Feel Sick? Waiting at Least 2 Days Before COVID Test Is Best

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Key Takeaways

  • The COVID virus is a bit slower to replicate than other common viruses, so testing two or more days after symptoms start gives more accurate results

  • COVID tests are designed to spot heavy viral loads -- in other words, those who are most infectious

  • Other viruses, like RSV or flu, are easily spotted as soon as symptoms begin

WEDNESDAY, June 26, 2024 (HealthDay News) -- The COVID virus, or rather people's immune response to it, has changed and it might be prudent to wait a couple days after symptoms start before taking a COVID test, researchers report.

“For COVID, we found that if you only have one test, it’s best to wait two days after symptoms arise to use it, because the virus is unlikely to be detectable until then,” said study first author Casey Middleton, a PhD student in the department of computer science at the University of Colorado Boulder (UCB).

“For flu and RSV, you’re best off to take that rapid test when you first feel symptoms," Middleton added in a university news release.

She and her colleagues took what they knew about Omicron virus variants of the COVID-19 virus, typical patient behavior and other factors, and they created a computer model to gauge when testing might be most accurate.

They found that if you take a COVID rapid test very soon after symptoms begin, the test misses infection 92% of the time. Taking the test two days after symptoms arise knocks that false-negative rate down to 70%, and your chances of identifying COVID accurately rise even higher on day three, the team said.

On day three after symptoms begin, the test will catch about a third of infections.

That may still seem like a high false negative rate, but the authors noted that COVID tests are really designed to spot those folks with "high viral loads."

“Diagnosing only one third of infections can still cut transmission substantially if we've diagnosed the most infectious third," explained study senior author Daniel Larremore. He's a professor of computer science at the UCB's BioFrontiers Institute.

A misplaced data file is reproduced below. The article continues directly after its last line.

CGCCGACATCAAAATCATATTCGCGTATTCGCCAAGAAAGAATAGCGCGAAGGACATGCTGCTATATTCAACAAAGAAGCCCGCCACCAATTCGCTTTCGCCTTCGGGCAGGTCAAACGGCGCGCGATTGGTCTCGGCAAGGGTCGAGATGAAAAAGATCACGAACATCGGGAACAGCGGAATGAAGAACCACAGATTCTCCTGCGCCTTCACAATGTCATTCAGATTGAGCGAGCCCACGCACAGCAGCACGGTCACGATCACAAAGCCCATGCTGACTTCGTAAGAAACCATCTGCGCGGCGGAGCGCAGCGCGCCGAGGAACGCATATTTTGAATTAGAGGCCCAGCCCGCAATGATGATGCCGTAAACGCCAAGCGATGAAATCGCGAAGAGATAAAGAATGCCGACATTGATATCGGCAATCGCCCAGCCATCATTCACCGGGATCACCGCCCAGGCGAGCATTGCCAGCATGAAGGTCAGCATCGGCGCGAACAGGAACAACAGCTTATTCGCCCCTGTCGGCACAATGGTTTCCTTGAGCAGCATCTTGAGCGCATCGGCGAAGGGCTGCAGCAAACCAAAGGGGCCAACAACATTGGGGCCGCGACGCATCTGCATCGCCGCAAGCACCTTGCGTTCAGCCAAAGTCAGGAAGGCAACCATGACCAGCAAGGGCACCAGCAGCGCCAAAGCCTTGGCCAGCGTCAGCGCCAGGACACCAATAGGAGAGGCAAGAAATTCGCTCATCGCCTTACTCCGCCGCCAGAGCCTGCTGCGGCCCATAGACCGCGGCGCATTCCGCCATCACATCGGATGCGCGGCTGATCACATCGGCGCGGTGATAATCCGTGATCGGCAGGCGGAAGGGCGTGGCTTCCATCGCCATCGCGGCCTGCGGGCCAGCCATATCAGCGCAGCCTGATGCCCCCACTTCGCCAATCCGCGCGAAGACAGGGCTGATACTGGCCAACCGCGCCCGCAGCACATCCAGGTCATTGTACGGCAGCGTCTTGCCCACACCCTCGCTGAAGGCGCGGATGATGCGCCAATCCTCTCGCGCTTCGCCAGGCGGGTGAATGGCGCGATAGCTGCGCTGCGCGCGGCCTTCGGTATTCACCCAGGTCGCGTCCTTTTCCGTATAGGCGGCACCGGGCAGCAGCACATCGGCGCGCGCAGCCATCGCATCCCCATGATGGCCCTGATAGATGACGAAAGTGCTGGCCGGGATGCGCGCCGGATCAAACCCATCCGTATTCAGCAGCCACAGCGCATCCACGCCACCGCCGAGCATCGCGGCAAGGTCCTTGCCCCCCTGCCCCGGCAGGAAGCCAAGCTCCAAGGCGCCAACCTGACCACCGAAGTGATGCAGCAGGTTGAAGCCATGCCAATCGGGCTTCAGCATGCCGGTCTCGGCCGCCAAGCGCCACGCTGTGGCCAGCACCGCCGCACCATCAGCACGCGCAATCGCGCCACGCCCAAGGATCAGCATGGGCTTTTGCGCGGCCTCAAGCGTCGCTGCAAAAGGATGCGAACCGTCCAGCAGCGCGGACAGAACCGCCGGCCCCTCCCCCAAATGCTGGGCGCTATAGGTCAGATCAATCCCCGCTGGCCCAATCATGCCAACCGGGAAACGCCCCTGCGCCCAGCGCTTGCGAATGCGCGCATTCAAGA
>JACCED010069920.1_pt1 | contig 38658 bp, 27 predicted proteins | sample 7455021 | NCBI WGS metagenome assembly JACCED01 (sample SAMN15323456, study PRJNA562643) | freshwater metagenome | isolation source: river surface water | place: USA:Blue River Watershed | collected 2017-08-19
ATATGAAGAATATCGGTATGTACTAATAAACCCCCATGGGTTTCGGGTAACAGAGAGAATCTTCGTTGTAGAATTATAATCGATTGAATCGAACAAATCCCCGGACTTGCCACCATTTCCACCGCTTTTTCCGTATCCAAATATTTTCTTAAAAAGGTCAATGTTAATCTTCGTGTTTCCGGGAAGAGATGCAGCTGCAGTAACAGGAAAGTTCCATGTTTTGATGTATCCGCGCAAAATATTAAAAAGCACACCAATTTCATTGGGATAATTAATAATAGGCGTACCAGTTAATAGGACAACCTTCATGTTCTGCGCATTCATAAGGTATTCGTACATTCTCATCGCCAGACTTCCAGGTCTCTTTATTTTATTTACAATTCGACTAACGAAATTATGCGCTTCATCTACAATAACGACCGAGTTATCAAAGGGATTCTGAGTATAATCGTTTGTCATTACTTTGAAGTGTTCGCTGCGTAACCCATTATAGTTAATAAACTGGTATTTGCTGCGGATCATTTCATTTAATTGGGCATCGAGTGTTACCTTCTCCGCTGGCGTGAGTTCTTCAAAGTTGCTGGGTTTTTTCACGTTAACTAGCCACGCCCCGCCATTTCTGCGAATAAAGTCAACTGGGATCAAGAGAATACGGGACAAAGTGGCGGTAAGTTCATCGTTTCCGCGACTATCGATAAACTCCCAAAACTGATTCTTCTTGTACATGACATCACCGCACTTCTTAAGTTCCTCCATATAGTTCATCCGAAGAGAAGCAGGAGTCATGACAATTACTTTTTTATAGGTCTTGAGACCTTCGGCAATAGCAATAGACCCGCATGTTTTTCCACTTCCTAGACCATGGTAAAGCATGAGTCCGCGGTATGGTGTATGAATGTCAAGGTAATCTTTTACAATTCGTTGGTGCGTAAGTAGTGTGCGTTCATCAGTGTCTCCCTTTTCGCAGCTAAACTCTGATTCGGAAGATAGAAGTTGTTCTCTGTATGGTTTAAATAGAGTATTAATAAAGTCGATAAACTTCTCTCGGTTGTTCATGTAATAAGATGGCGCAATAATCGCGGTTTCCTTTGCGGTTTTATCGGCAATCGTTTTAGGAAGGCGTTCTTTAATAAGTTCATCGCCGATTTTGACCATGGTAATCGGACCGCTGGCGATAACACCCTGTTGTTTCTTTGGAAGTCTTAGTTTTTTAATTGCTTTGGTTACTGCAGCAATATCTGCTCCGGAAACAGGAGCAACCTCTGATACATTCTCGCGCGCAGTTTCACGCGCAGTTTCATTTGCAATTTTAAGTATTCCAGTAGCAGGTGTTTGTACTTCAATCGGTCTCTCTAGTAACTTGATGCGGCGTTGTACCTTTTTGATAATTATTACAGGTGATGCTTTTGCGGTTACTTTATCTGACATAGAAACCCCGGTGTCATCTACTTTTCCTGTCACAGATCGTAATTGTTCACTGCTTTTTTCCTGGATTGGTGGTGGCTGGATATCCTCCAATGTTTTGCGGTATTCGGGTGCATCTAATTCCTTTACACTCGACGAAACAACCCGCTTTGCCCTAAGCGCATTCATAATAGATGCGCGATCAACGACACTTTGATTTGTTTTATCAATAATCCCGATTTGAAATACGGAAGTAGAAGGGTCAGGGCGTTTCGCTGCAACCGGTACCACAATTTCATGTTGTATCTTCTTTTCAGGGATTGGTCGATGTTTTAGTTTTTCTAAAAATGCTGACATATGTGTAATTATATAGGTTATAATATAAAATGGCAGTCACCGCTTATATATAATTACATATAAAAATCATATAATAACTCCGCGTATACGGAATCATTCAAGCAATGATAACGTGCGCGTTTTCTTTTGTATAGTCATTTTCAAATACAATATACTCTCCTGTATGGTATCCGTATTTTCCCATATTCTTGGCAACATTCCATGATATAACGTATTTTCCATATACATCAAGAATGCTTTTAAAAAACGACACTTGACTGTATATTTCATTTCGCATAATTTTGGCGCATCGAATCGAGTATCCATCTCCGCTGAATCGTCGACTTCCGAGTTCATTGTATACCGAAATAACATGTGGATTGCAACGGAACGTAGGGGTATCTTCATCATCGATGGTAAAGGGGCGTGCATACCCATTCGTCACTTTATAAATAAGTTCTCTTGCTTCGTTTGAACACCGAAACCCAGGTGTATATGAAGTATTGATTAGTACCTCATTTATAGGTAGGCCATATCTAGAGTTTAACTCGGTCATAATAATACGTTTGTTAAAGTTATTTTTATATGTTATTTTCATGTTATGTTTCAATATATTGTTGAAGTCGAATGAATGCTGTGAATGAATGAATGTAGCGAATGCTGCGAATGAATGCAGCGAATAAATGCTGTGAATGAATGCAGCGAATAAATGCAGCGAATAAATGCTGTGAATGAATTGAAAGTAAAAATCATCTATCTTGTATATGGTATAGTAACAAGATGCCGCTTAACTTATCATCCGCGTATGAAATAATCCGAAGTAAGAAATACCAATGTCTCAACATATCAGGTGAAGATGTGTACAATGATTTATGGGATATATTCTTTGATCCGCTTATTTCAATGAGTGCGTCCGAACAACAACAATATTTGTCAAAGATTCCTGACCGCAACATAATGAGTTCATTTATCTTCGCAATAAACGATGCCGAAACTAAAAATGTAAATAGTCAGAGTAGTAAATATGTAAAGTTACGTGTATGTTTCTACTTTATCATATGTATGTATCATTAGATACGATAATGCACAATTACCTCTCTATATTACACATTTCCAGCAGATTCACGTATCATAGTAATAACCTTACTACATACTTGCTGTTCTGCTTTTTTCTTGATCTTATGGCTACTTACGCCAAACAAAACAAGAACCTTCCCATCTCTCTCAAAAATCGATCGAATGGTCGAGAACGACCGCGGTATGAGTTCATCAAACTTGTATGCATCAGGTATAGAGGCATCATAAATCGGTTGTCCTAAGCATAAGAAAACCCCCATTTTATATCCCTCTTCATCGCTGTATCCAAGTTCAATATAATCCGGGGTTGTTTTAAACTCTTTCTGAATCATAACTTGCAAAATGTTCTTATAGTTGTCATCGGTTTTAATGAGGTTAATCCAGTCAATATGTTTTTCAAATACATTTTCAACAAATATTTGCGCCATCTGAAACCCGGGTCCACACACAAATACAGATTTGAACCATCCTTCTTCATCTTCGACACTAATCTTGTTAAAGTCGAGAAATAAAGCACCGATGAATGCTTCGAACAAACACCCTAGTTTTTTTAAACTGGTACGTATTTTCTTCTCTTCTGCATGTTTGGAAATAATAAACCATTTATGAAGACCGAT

Why the lag with detecting COVID?

As the researchers explained, most everyone by now has been exposed to the COVID virus so their immune systems do react quickly, and this will trigger symptoms.

However, unlike other common viruses, newer variants of COVID grows relatively slowly, taking longer to be accurately picked up on tests.

In contrast, viruses like the flu or respiratory syncytial virus (RSV) replicate quickly, so tests should pick them up soon after symptoms start.

“If you’re trying to make a decision about whether to go to book club or go to Bingo night with the grandparents, testing is a really good idea,” said Larremore. “But COVID has changed.”

Larremore also believes that differences between the viral growth rates of flu, RSV and COVID make using new "three-in-one" virus home test kits problematic.

“This is the conundrum,” said Larremore. “If you go in right away and test for all three, you can learn a lot from the flu and RSV tests, but you may have swung too early for COVID. If you wait a few days, the timing might be right to catch COVID, but you are too late for flu and RSV.”

Middleton believes that recently updated U.S. Center for Disease Control and Prevention testing and prevention guidelines -- where folks test themselves again before determining whether its safe to return to work and socialize -- make more sense these days.

“The five-day isolation policy made people isolate for too long in most cases,” Middleton said.

The study was published recently in the journal Science Advances.

More information

To find out more about COVID-19, head to the CDC.

SOURCE: University of Colorado Boulder, news release, June 24. 2024

What This Means For You

Got symptoms you think might be COVID? Waiting a few days after they arise might provide better COVID test results.

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